He was the father of Prime Minister Benjamin Netanyahu and lived in Jerusalem when he died.

Benzion Netanyahu was the father of Yonatan Netanyahu, commander of the elite Israeli army commando unit Sayeret Matkal who was killed in action during Operation Entebbe in Uganda. Yonatan was the sole Israeli casualty during the successful operation to free hundreds of hostages who were taken aboard a hijacked airplane.

In comparing the birthday celebration of Holland’s Queen Beatrice to the coincidental mourning of the death of Netanyahu’s father boggles the mind. Levy wrote that Netanyahu,  ‘as far as anyone knows, does not have blue blood. Our king is not merely naked, now he is also an orphan.’

In essence, this commentary has no place anywhere, in the journalistic and morally ethical sense of the word, hence should be relegated in the dustbin of history.

Even a number of Israeli political parties from Labor, Meretz and National Union withdrew their no-confidence votes in the Knesset, out of respect for the prime minister.

President Shimon Peres called Benzion “a great historian and a great Jew.”

Knesser speaker Reuven Rivlin told Israel Radio that “Bibi learned the pure Zionism from a man who was so close to Jabotinsky,” adding that the prime minister “was educated in a home where Zionism was a Zionism with no compromise… though Bibi’s realpolitik was much more developed.”

Sa’ar said Benzion was Zionist to the core, adding that he was the “outstanding pupil of Herzl and Jabotinsky.”

In one editorial that Benzion wrote, he contemplated how the suffering of the Jews could never separate them from their faith or extinguish their hopes:
“Through oceans of blood, our blood, through oceans of tears, our tears, hated, persecuted, beaten, wandering and homeless, we assemble at the Pessah Seder to thank God for our liberation from Egypt, and to express once again the hope of the Haggada: ‘This year we are still slaves – next year we shall be free men.’”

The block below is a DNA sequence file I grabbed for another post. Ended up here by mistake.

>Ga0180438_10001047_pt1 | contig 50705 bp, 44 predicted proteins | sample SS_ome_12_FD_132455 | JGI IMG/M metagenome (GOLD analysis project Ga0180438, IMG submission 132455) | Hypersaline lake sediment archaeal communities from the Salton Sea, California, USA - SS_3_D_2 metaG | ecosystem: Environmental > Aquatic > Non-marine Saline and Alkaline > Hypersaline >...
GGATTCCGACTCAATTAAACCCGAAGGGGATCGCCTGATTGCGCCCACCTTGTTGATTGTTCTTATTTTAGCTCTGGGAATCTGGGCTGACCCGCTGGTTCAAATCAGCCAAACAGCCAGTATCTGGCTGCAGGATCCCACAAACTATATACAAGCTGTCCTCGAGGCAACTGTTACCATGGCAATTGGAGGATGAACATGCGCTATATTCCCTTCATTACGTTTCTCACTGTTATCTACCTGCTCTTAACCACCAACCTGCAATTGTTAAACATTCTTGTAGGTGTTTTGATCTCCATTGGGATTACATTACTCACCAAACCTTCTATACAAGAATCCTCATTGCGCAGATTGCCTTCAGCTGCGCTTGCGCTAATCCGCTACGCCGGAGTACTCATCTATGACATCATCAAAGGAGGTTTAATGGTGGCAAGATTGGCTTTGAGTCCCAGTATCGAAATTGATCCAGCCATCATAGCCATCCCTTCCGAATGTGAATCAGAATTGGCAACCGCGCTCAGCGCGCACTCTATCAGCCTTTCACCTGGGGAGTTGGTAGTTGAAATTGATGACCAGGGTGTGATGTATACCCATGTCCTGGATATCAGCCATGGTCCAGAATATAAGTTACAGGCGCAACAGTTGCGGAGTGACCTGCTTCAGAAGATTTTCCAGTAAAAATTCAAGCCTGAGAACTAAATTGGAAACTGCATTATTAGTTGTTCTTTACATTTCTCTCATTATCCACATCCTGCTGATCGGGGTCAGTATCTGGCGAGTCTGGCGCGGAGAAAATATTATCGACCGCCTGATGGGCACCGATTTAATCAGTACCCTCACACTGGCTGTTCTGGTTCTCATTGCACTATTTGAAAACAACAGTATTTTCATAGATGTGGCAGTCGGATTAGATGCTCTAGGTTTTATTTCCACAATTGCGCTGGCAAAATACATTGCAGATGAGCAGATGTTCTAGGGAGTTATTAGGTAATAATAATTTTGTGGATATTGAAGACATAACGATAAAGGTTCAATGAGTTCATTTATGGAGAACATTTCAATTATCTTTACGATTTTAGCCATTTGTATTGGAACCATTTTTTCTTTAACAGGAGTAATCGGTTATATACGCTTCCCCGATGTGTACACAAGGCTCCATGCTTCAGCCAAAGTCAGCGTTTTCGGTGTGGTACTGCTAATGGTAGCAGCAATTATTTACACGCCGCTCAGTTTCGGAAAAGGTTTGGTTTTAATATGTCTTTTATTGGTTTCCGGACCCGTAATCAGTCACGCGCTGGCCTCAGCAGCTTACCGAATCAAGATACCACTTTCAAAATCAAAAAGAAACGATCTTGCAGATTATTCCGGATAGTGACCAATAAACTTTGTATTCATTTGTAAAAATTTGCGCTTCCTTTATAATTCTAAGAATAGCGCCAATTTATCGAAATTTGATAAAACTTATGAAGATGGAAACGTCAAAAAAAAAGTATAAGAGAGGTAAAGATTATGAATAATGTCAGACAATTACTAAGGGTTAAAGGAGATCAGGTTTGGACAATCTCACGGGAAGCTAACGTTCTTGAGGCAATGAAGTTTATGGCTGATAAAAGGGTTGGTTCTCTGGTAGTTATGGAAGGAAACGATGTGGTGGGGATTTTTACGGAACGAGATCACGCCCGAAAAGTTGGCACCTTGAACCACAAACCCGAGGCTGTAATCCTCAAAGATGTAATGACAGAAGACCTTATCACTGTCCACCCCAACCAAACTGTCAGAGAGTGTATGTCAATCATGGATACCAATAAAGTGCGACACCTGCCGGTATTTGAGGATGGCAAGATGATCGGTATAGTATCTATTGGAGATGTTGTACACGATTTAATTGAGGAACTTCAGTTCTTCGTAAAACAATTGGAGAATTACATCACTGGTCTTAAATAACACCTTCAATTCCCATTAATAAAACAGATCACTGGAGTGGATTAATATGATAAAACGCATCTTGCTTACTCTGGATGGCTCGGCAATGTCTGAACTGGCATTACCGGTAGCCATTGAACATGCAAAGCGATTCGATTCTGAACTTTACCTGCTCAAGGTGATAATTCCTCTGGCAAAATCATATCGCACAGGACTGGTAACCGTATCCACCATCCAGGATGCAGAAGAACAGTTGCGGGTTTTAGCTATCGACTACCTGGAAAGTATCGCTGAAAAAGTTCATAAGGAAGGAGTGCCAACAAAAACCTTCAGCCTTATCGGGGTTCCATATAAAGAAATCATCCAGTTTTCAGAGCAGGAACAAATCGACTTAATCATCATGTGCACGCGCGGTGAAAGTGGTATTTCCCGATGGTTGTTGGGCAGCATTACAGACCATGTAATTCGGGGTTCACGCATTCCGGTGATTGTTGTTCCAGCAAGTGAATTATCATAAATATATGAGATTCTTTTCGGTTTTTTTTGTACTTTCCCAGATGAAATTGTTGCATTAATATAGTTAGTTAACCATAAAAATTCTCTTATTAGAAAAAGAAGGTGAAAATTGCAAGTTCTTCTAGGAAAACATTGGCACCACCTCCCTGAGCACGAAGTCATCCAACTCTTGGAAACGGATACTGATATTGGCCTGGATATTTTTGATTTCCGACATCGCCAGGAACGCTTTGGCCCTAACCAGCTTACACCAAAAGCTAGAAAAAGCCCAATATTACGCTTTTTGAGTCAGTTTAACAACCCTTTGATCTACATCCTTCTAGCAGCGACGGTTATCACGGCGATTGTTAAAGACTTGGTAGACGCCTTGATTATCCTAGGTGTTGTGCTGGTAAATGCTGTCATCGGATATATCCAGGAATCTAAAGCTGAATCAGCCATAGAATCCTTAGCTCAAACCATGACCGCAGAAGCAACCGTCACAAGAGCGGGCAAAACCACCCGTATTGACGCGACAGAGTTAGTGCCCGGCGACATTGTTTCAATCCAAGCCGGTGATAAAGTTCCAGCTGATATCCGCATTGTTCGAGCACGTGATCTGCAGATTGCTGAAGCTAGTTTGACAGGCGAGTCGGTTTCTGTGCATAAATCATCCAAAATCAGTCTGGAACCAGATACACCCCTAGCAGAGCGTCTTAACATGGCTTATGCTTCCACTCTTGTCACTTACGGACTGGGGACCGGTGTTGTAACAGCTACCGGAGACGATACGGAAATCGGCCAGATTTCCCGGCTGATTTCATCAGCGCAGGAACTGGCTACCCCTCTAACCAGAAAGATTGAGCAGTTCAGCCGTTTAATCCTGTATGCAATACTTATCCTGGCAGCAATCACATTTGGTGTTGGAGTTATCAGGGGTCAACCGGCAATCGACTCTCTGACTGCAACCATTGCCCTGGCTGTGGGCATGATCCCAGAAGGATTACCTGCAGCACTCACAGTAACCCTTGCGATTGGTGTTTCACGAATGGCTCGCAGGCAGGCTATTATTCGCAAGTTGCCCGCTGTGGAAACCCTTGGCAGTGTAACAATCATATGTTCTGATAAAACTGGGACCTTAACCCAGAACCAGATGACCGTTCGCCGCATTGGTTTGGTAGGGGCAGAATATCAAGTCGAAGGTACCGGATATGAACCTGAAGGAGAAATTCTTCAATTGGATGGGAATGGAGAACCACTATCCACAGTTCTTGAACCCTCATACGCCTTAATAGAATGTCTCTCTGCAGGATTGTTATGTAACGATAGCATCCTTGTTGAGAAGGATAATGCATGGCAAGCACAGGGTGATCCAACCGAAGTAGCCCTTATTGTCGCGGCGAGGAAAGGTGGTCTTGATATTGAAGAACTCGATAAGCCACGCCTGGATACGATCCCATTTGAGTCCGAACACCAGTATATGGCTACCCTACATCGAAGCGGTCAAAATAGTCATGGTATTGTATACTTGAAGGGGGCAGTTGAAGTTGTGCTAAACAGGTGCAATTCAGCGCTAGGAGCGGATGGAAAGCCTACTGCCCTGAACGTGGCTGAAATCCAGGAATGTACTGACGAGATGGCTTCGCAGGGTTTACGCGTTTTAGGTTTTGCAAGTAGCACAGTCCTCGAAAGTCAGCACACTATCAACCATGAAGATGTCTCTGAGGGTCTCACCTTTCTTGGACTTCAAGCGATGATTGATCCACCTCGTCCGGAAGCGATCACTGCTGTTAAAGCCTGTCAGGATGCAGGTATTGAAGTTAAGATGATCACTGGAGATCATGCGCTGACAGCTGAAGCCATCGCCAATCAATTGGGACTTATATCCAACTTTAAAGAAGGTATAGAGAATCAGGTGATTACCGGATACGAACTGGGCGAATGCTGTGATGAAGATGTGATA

“Only a nation of our spiritual caliber could come through the ages of unparalleled sufferings with its spirit unbroken; still alive; still striving for liberty. Next year we shall be free men,” he opined.

Even the mainstream media reported their sincerest sympathies and condolences from President Barack Hussein Obama to that of presidential candidate Mitt Romney.

"It may seem a little odd to some, but presumptive GOP nominee Mitt Romney extended his condolences to Israeli Prime Minister Benjamin Netanyahu on the death of his father.’

Romney called the Israeli prime minister his "friend" in his statement. The two men have been friends for years, and their relationship was forged in the 1970s when they were young up-and-comers sizing up companies for the Boston Consulting Group.

"This is a loss for all of Israel and for all who care about Israel," Romney said about the elder Netanyahu's death.

On the other hand, Obama called Israeli Prime Minister Benjamin Netanyahu Wednesday to extend his condolences on the death of his father.

Obama, who made the call from Air Force One as he flew home after a surprise visit to Afghanistan, said he expressed his "personal condolences" to the prime minister, whose father Benzion Netanyahu died early Monday at age 102, the White House said.

It said Obama "noted Benzion Netanyahu's remarkable legacy of service to the Jewish people and deep friendship with the United States."

Looking back in the past, at a party to celebrate his father’s 100th birthday, the Jewish Chronicle quoted Prime Minister Benjamin Netanyahu as having said: “I learned from you to look into the future.”

Are you part of the future, Gideon Levy?